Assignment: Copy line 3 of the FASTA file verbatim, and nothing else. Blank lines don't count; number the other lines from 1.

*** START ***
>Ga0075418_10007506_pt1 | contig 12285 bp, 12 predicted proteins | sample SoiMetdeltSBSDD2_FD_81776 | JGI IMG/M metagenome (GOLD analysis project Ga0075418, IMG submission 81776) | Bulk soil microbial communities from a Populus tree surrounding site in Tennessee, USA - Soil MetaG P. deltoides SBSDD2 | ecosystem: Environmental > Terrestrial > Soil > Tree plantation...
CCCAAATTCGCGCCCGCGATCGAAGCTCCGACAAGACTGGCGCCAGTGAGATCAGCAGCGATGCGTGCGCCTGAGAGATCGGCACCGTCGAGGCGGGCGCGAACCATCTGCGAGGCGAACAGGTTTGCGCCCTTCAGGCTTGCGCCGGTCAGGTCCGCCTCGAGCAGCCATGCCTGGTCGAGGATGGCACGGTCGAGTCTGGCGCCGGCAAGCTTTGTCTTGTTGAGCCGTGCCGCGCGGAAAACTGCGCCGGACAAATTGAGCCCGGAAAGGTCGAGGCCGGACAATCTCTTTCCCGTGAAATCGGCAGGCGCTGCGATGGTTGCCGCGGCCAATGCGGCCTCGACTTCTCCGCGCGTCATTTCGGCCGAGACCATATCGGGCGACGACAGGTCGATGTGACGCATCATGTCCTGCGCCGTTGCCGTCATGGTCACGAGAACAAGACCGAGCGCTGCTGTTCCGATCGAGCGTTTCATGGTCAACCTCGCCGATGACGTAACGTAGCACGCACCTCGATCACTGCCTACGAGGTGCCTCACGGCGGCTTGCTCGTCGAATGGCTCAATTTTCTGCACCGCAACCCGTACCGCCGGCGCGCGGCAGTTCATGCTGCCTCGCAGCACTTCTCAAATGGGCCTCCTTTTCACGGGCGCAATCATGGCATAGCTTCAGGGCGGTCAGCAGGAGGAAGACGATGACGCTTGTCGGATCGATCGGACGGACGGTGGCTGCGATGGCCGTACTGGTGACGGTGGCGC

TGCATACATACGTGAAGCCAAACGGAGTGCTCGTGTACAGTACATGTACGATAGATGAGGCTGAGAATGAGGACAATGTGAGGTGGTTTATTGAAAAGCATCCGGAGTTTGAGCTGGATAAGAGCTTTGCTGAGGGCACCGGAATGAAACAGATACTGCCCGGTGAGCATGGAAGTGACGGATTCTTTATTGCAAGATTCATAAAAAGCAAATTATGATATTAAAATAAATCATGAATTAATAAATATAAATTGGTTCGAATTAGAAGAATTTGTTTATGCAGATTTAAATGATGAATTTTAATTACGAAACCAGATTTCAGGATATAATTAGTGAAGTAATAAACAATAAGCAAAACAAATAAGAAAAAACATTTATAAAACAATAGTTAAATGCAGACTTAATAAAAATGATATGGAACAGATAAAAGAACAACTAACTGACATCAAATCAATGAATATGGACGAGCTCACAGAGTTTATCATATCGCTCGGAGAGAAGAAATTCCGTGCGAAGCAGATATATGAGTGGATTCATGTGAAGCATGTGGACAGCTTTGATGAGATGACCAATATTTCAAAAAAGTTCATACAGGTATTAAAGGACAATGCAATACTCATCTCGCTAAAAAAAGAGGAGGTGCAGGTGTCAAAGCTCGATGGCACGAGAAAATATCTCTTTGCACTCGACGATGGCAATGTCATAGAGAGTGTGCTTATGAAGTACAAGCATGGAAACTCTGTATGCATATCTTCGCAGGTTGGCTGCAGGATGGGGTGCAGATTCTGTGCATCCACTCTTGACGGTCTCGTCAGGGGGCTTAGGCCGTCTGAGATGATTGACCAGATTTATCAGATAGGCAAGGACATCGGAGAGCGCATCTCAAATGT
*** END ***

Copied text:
TGCATACATACGTGAAGCCAAACGGAGTGCTCGTGTACAGTACATGTACGATAGATGAGGCTGAGAATGAGGACAATGTGAGGTGGTTTATTGAAAAGCATCCGGAGTTTGAGCTGGATAAGAGCTTTGCTGAGGGCACCGGAATGAAACAGATACTGCCCGGTGAGCATGGAAGTGACGGATTCTTTATTGCAAGATTCATAAAAAGCAAATTATGATATTAAAATAAATCATGAATTAATAAATATAAATTGGTTCGAATTAGAAGAATTTGTTTATGCAGATTTAAATGATGAATTTTAATTACGAAACCAGATTTCAGGATATAATTAGTGAAGTAATAAACAATAAGCAAAACAAATAAGAAAAAACATTTATAAAACAATAGTTAAATGCAGACTTAATAAAAATGATATGGAACAGATAAAAGAACAACTAACTGACATCAAATCAATGAATATGGACGAGCTCACAGAGTTTATCATATCGCTCGGAGAGAAGAAATTCCGTGCGAAGCAGATATATGAGTGGATTCATGTGAAGCATGTGGACAGCTTTGATGAGATGACCAATATTTCAAAAAAGTTCATACAGGTATTAAAGGACAATGCAATACTCATCTCGCTAAAAAAAGAGGAGGTGCAGGTGTCAAAGCTCGATGGCACGAGAAAATATCTCTTTGCACTCGACGATGGCAATGTCATAGAGAGTGTGCTTATGAAGTACAAGCATGGAAACTCTGTATGCATATCTTCGCAGGTTGGCTGCAGGATGGGGTGCAGATTCTGTGCATCCACTCTTGACGGTCTCGTCAGGGGGCTTAGGCCGTCTGAGATGATTGACCAGATTTATCAGATAGGCAAGGACATCGGAGAGCGCATCTCAAATGT